Question: What’s the biggest concern in the minds of college students? A: Exams? B: Grades? C: Parking? The answer is D, none of the above.
“College students report that money is their top concern, according to the 2013 College Student Pulse survey results,” said Laura Connerly, assistant professor for the University of Arkansas System Division of Agriculture.
That same poll, released in August by Citigroup and “Seventeen” magazine, found that “more than 60 percent of college students say that college is more expensive than they anticipated.”
Connerly, who has a college student of her own, has three key money-management steps for college students:
• Estimate Expenses. “Take the guesswork out of money management,” she said. “Write down all of your expenses and estimate the amount of money you will need for each. Remember to include periodic expenses like textbooks, car insurance and spring break travel. Estimating expenses is an easy way to gain peace of mind about your budget.”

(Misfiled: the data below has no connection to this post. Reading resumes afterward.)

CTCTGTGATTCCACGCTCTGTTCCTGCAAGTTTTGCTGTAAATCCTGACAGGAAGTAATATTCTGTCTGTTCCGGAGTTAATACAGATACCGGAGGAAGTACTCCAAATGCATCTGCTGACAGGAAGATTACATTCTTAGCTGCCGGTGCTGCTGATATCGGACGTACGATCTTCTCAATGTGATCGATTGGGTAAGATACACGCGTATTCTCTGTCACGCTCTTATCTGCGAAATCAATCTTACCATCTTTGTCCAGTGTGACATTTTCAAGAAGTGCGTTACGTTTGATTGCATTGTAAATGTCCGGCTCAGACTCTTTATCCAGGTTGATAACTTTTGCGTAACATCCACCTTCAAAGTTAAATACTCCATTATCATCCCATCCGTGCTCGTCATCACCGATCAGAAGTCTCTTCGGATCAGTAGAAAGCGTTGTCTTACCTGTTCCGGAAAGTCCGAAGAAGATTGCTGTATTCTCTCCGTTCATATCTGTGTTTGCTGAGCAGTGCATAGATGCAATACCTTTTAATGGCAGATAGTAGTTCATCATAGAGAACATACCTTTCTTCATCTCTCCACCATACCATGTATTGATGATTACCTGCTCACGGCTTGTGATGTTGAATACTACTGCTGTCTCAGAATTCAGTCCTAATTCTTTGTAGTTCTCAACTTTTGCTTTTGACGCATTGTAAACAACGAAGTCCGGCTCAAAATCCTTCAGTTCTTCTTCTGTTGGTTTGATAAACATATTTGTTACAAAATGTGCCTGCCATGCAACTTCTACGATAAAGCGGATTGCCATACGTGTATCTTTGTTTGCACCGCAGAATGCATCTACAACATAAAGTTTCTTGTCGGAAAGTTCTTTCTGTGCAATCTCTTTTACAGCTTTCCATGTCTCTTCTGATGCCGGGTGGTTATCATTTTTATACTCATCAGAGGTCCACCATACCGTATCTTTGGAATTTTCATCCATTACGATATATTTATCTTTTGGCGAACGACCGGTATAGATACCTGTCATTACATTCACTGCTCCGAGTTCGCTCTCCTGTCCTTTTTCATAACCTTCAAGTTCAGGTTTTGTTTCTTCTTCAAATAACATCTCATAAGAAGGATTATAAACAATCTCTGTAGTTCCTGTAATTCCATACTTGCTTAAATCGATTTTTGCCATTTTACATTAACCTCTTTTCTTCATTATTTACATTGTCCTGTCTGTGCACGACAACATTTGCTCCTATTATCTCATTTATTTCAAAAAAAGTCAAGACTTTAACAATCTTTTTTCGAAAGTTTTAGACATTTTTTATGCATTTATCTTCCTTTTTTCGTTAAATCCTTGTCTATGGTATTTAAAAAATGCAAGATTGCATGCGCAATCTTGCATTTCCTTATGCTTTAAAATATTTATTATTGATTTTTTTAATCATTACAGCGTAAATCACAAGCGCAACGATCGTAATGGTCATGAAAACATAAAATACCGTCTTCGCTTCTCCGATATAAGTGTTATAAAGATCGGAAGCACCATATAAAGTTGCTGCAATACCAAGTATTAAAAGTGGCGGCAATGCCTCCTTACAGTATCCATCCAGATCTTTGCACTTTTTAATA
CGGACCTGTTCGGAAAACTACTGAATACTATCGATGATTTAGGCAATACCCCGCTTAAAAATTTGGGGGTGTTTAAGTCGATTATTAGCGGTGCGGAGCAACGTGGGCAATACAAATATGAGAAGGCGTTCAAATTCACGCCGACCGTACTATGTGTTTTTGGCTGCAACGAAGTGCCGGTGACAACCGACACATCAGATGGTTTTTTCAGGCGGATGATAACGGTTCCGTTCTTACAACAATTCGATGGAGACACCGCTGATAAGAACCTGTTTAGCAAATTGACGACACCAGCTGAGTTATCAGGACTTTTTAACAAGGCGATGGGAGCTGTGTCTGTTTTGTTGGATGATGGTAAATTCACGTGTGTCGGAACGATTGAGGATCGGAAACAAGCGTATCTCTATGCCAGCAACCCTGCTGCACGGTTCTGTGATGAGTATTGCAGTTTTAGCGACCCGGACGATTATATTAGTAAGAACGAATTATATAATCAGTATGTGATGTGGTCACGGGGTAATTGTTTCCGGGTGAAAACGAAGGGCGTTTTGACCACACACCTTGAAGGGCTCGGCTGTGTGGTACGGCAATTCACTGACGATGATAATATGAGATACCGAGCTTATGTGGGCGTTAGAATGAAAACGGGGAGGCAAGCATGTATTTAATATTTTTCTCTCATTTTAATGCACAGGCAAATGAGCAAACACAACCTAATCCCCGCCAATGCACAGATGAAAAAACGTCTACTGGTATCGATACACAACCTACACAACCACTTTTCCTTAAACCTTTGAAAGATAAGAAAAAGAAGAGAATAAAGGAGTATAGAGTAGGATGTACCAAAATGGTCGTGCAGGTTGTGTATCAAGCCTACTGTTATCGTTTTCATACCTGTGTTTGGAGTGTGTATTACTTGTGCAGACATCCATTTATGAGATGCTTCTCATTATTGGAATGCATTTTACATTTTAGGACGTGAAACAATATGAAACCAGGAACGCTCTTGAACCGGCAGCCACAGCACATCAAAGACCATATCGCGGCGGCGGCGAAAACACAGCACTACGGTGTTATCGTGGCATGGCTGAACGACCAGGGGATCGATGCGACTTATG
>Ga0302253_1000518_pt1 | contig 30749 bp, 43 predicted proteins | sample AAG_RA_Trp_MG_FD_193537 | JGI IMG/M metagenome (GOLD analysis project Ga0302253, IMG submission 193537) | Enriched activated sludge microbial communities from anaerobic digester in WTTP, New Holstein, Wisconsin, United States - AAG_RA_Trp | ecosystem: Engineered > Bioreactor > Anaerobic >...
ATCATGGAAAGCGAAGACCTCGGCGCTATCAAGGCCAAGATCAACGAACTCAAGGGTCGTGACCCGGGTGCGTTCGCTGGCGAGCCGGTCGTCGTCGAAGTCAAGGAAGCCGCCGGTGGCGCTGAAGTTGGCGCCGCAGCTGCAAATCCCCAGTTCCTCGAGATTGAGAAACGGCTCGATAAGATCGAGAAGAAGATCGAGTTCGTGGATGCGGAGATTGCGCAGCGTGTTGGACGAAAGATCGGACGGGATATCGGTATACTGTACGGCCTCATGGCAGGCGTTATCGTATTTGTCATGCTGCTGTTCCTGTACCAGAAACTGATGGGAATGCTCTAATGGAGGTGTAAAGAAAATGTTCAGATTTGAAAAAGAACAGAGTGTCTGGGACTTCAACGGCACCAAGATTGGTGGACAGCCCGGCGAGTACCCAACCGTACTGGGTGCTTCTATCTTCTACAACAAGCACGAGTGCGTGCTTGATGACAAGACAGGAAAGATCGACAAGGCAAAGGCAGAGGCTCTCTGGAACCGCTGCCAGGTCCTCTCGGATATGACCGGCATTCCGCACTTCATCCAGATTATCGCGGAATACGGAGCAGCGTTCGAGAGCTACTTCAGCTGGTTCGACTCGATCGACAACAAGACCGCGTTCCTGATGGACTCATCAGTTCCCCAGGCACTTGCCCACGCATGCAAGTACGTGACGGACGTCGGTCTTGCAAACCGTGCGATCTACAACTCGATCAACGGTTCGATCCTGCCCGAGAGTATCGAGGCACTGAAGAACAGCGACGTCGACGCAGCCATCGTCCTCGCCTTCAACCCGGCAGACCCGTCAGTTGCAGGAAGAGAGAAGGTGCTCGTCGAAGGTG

• Set Limits. “Discretionary spending can get out of hand if you don’t have limits,” Connerly said. “Decide on specific dollar amounts to spend on food, entertainment or trips to your favorite coffee shop. Set limits to take control of your finances.”
• Minimize Debt. Most students — 84 percent — have at least one credit card and some, 73 percent, have student loan debt, according to the survey. “A high credit card balance can make it more difficult to pay regular bills such as rent and utilities,” she said. “ Don’t use credit cards or student loans to finance a lifestyle.” Connerly’s advice is to borrow as little as possible to meet basic needs. “If you use a credit card, keep balances low and pay off debt as soon as possible,” she said. “It’s easy to swipe a card to pay for pizza or a new shirt but monthly credit card payments can make it more difficult to pay regular living expenses.”
For more information about managing finances visit www.arfamilies.org/money.htm or contact a county extension agent.